In State v. Fulford, the judge gives the defendant consecutive sentences, but the State concedes on appeal that the judge didn't make the finding that consecutive sentences weren't disproportionate, and so it goes back to see whether the judge can do that. Fulford was sentenced on four separate cases, and a glance at the online docket reveals he has about twenty priors dating back to 1983, so the smart money is on the judge figuring out a way to make that finding. After all, all he has to do is read it off a card.
'Tis the holiday season, and I'd love to report that nine judges judging have released one golden decision, but no. Well, not quite true; although SCOTUS' decision last week in Warger v. Shauers involved a personal injury case, it has application to criminal law as well. Details aside, it holds that Fed EvidR 606(b) prohibits the use of a juror's affidavit to show that another juror lied during voir dire. The only other decision came in Integrity Staffing Solutions v. Busk, which provides the caveat that if you decide to supplement your law income over the holidays by taking a job at Amazon, you won't be paid for the 25 minutes or so at the end of the shift that it takes to screen you to determine you haven't stolen anything from the warehouse. Word.
There will be more momentous decisions down the road: last week the Court granted cert on the question of whether Miller v. Alabama, which limits life sentences without parole for minors, applies retroactively. And although there are no oral arguments scheduled for another month, a big one comes at the end of January, in Rodriguez v. US, which presents the question of whether a completed traffic stop can be extended for a canine sniff without reasonable suspicion or other additional justification. What I find scary is that there's actually a dispute over that question.
If I was on Pamela Barker's "candy list," it didn't do me any good.
Barker is a common pleas judge up here. She was appointed in 2011, got elected in her own right in 2012, and again in 2014. I had the second trial in her room, an aggravated murder case. I had some trepidation about trying that significant a case in front of a judge whose only prior judicial experience was working as a magistrate in a mayor's court. She couldn't have been better. I can think of maybe five judges out of the 34 up here who I've never heard any lawyer say a bad thing about. She's one of the five. She got a perfect 4.0 from the four bar groups that rate judges up here during election time.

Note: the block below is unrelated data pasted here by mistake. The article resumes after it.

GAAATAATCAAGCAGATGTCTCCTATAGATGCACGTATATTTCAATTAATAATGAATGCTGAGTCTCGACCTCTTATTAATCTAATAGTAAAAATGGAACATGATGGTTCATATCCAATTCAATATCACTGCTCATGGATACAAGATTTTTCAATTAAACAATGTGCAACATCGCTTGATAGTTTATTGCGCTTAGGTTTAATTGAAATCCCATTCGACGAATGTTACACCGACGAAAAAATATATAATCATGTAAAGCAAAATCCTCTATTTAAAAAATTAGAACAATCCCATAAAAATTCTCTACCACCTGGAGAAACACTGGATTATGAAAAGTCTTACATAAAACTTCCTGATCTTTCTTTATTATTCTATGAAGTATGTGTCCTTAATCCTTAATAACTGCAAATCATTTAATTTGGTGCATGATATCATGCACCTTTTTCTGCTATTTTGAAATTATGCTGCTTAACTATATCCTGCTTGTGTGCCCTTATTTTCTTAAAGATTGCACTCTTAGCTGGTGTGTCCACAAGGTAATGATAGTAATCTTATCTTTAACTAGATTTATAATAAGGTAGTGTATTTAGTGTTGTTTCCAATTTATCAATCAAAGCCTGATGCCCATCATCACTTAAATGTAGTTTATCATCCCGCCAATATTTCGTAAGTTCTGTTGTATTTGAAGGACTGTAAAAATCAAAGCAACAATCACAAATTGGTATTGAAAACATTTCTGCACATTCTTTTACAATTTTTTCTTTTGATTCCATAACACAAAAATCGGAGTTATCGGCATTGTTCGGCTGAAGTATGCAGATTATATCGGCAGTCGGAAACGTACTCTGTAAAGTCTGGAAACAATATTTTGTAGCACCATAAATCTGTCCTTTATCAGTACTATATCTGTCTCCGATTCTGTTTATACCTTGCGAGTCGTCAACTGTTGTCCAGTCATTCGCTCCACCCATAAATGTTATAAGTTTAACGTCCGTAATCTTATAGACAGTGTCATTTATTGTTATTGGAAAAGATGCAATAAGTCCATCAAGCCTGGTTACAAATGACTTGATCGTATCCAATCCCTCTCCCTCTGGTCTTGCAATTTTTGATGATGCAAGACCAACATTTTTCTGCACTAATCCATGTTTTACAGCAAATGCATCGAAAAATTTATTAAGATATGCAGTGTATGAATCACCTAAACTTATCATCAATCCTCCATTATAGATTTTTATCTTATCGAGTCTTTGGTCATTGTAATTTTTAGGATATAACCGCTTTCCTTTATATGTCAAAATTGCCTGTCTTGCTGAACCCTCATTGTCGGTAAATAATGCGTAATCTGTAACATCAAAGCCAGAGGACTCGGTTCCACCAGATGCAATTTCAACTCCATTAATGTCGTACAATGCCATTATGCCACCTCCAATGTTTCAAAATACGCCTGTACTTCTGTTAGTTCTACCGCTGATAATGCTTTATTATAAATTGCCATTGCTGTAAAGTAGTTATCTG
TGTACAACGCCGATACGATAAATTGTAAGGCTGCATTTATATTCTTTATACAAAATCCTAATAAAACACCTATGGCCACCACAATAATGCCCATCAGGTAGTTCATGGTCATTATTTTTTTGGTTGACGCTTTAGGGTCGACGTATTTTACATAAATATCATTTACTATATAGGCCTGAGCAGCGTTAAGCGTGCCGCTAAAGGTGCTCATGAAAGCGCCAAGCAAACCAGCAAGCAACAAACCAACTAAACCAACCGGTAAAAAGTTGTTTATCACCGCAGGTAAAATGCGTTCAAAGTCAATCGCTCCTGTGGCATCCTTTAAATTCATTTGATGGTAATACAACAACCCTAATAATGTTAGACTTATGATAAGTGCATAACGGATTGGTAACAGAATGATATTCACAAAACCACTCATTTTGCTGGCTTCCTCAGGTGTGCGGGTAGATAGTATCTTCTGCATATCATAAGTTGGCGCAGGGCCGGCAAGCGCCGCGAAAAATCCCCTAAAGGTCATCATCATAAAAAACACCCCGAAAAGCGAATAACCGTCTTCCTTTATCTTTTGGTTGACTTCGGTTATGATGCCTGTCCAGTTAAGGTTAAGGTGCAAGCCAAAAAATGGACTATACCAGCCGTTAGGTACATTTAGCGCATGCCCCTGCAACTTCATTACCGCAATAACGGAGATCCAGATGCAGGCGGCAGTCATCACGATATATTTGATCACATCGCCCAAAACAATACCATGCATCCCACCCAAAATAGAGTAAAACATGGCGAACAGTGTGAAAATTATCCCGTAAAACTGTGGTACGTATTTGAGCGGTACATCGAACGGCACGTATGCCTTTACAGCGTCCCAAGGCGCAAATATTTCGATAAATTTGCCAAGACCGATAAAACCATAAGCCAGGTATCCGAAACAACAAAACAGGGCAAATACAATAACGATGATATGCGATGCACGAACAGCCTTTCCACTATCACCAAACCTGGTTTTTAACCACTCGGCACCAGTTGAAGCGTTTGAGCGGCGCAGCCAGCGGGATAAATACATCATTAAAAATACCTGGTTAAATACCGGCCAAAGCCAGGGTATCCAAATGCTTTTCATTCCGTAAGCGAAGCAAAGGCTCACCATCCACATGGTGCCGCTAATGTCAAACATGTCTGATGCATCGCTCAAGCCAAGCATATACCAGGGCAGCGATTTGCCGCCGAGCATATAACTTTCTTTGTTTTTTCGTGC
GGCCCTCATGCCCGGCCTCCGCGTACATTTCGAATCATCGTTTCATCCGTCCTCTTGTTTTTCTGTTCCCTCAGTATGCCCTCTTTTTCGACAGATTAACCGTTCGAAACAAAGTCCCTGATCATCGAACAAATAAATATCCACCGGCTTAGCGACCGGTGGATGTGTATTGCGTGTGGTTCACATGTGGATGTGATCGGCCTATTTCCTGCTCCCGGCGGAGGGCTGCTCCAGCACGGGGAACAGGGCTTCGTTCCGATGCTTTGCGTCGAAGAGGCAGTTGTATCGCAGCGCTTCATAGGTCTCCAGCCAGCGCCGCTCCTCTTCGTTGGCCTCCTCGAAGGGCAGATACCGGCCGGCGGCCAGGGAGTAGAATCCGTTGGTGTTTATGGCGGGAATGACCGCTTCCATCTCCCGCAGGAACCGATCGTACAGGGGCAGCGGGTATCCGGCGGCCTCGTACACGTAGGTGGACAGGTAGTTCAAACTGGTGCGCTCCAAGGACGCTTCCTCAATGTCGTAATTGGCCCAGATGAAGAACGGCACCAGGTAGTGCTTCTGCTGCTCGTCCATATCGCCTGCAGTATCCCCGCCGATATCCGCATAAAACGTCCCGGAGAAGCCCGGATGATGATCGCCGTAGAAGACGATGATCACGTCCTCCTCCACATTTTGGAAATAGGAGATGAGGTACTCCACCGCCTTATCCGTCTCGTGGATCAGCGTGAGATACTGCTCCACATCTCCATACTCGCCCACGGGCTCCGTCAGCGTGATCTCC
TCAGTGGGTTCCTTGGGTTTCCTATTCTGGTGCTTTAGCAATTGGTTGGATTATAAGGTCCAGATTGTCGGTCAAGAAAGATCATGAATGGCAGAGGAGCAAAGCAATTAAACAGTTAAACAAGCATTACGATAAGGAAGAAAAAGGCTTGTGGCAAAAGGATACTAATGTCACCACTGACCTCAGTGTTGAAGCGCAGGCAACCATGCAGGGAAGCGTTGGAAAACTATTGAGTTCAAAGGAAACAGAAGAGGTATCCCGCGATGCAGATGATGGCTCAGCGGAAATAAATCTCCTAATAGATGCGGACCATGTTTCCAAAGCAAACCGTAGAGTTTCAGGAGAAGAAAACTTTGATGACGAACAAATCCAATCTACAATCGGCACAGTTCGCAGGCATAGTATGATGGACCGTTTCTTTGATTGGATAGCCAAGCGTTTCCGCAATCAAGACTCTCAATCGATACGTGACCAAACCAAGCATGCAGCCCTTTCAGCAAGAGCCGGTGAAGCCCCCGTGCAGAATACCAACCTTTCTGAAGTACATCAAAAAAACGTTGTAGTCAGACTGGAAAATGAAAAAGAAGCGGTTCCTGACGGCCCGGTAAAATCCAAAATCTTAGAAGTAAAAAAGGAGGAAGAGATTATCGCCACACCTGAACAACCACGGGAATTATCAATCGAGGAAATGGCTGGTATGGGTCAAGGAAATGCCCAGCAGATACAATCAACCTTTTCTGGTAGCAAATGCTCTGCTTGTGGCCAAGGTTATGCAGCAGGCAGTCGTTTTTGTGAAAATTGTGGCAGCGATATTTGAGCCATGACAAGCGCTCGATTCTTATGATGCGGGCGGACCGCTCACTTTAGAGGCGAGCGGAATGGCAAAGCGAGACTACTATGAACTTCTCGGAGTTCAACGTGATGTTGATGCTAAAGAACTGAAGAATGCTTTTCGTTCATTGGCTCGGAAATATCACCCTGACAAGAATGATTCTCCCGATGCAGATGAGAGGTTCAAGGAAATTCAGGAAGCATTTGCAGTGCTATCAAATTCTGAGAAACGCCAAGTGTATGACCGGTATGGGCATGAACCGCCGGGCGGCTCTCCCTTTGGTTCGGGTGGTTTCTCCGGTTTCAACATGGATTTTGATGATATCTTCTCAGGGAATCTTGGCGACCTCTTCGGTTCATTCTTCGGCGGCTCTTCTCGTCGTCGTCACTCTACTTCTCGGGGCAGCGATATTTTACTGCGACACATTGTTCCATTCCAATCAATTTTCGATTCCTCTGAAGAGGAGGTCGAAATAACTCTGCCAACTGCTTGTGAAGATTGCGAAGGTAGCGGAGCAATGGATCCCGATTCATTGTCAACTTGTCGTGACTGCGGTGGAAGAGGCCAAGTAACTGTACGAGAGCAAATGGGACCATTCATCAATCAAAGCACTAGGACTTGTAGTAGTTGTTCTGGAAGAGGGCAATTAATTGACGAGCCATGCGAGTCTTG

She's also apparently corrupt, at least according to County Prosecutor Tim McGinty.
When the legislature passed HB 86 in 2011, they took out the requirement that a judge give reasons in support of imposing consecutive sentences. They did put in a whole bunch of other requirements for the sentencing hearing, though. A judge had to tell a defendant that he could accumulate good-time credit by taking programs at the prison. She even had to tell him how many days he could accumulate. She also had to tell him that he could work off his court costs by performing community work service, and the hourly rate at which that service would be performed.
All of this is stupid, of course. Maybe not as stupid as post-release controls, which has seen people sentenced to prison for aggravated murder sent back to court so the judge can tell him that if he ever gets out of prison, he'll not only be on parole for the rest of his life, but may also do three years of post-release control for that weapons under disability charge.